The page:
How can a mixture of unknown plastics be separated?Yeah, that's not a trivial question. Ideally, it's a lot simpler never to let them become unknown in the first place. Because of this, places keen on recycling plastic try to avoid this scenario entirely, using systems like the plastic identification code: Plastic recycling
Failing that, if there's some other sort of label attached, you could call up whoever made the product and ask them what it is.
Assuming that you can't just look at a label or a number stamped into your not-so-unknown-after-all plastics, you have to get more clever about it. You could narrow down the list of suspects by taking density measurements. You could measure over which parts of the spectrum the plastic absorbs light. Refractive index measurements might be helpful. Testing its hardness and Elastic modulus might be informative.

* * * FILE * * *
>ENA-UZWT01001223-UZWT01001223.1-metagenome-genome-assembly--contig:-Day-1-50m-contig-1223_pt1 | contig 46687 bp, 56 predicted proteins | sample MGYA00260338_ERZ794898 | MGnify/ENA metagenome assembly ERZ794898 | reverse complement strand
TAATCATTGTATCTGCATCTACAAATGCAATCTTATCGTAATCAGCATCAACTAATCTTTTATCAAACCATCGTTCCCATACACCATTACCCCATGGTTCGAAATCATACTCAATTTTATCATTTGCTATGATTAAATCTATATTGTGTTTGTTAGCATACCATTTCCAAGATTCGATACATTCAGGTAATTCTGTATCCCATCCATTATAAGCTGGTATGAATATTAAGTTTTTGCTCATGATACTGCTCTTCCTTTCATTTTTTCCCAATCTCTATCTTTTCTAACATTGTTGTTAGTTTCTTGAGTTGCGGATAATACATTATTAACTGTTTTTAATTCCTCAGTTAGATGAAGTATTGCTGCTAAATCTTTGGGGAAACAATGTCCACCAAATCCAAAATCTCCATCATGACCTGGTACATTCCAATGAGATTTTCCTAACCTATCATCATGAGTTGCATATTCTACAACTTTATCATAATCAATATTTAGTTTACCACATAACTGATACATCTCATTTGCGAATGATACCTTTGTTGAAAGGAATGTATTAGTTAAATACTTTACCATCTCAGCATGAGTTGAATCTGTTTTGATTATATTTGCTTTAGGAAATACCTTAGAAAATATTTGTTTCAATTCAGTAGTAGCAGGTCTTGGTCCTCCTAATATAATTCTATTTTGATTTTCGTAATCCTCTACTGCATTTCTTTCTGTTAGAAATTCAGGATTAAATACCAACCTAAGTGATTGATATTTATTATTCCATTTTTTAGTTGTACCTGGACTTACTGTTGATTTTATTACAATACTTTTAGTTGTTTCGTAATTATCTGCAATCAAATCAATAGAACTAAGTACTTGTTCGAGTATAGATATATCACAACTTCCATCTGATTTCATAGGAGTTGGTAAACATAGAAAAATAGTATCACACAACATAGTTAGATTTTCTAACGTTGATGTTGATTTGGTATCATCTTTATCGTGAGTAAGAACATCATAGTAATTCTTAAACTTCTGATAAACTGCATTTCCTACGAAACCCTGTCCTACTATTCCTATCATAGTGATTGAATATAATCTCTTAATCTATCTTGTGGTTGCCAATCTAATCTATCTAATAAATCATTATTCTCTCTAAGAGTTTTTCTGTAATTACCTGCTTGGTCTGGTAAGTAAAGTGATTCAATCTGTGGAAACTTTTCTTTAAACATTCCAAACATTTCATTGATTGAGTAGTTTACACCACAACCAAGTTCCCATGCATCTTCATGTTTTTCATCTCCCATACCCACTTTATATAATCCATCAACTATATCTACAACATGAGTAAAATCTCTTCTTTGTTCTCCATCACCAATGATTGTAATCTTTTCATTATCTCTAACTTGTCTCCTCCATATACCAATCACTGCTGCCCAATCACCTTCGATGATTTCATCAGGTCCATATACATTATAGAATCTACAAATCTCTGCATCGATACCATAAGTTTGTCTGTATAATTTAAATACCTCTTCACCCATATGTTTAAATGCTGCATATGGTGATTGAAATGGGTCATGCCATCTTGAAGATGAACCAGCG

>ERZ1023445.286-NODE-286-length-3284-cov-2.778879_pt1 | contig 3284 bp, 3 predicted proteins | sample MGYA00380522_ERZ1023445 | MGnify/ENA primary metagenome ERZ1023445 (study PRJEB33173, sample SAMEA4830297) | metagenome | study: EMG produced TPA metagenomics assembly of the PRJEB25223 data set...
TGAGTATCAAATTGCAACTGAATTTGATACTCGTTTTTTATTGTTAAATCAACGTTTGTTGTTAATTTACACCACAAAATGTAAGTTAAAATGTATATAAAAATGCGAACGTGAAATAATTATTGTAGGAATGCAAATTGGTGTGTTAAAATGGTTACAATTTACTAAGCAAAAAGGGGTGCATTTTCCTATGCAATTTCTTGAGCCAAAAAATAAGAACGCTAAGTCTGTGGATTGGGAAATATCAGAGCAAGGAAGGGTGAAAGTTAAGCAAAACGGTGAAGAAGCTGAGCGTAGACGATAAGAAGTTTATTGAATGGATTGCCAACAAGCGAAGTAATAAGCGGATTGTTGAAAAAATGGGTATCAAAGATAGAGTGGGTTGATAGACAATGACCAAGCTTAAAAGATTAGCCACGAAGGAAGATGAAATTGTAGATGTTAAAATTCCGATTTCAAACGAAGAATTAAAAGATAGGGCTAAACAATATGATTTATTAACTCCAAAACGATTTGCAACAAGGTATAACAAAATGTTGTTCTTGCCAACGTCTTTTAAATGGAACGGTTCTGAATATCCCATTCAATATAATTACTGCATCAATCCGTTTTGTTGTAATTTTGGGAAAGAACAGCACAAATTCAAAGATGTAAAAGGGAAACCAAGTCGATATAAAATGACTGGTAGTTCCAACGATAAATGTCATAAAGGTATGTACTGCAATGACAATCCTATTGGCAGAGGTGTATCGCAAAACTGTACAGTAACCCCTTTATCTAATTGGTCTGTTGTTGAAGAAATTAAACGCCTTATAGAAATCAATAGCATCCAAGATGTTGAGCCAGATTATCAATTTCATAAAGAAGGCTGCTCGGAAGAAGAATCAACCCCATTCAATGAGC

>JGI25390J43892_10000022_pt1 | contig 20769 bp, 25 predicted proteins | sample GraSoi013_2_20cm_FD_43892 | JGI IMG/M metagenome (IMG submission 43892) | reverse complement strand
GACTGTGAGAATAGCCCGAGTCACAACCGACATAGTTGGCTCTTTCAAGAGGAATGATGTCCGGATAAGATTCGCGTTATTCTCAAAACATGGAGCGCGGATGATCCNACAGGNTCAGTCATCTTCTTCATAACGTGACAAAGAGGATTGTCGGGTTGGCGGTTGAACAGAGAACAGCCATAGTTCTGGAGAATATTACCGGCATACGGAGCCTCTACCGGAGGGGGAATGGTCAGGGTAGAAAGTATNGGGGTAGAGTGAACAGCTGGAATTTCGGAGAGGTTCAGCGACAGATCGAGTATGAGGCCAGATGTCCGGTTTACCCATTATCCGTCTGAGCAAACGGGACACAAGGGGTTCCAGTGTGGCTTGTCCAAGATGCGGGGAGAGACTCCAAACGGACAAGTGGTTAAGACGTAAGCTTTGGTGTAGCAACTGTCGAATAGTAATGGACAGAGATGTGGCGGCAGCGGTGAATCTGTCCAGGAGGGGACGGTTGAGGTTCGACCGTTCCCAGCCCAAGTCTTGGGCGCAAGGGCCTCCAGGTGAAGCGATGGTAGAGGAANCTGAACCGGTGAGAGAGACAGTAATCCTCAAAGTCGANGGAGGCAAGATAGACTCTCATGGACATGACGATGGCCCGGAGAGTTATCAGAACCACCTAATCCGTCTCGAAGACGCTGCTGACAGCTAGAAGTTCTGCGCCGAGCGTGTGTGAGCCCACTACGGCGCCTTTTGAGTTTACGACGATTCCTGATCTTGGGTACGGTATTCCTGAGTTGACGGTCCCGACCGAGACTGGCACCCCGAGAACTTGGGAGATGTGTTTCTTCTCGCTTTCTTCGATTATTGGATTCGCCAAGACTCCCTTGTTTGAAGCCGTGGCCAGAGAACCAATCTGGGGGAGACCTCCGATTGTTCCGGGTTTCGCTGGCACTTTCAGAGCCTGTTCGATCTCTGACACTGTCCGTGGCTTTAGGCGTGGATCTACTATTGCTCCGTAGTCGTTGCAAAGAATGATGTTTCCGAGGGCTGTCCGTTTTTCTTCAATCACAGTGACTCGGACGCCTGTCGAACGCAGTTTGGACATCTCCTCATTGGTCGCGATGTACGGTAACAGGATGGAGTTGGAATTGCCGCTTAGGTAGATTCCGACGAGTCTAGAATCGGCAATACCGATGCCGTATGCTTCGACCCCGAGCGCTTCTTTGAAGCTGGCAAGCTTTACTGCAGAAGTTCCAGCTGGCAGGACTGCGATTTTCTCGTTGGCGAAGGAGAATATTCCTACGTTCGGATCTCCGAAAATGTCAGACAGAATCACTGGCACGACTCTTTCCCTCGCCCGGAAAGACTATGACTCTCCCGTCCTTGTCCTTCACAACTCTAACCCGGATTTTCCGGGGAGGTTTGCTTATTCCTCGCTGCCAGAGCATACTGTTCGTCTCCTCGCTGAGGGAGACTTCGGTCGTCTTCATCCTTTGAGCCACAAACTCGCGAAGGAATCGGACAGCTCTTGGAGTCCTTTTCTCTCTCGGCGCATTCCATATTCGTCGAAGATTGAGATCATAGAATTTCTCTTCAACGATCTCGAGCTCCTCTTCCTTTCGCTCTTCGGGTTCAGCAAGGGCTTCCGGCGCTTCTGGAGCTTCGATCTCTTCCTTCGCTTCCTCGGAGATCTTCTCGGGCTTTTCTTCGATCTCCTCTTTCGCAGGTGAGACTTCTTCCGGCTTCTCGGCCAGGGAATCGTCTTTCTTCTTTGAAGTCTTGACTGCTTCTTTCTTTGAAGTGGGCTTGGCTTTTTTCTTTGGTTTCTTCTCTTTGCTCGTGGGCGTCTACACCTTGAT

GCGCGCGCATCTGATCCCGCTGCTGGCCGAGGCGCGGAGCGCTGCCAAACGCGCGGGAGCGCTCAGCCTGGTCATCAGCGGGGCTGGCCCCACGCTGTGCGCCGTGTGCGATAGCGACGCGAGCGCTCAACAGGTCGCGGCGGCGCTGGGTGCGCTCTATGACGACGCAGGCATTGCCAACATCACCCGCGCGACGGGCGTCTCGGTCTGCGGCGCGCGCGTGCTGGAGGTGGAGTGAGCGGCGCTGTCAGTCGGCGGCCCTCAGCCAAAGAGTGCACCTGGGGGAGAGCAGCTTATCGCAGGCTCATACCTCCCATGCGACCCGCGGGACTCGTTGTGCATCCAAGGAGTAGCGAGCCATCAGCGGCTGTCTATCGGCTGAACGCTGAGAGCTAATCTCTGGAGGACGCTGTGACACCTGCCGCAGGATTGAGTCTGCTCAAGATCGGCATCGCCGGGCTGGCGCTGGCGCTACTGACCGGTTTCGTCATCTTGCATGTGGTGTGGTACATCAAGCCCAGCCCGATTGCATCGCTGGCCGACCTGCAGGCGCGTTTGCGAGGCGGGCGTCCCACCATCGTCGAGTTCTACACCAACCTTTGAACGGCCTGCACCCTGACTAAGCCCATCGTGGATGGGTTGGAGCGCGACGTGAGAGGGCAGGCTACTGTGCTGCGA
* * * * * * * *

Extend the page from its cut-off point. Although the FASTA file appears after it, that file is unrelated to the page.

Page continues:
If you REALLY need to know what kind of plastic is sitting in front of you, you could attempt to dissolve it in various solvents, checking to see which solvents actually succeed at this (which might tell you a lot). Once you've done that, you have the option of doing Multiangle light scattering to get a sense of the average polymer size and overall distribution of sizes in your samples.
By the time you've found someone who knows what that is and has the equipment needed to do it, you should then simply ask that person how THEY think you should proceed. Most likely, you are now standing next to a polymers expert who can glance at what you've discovered so far and take it from there. Good luck!
Components of a mixture of materials can be separated using the differences in their densities. This method can be used to separate unknowns polymers in a mixture.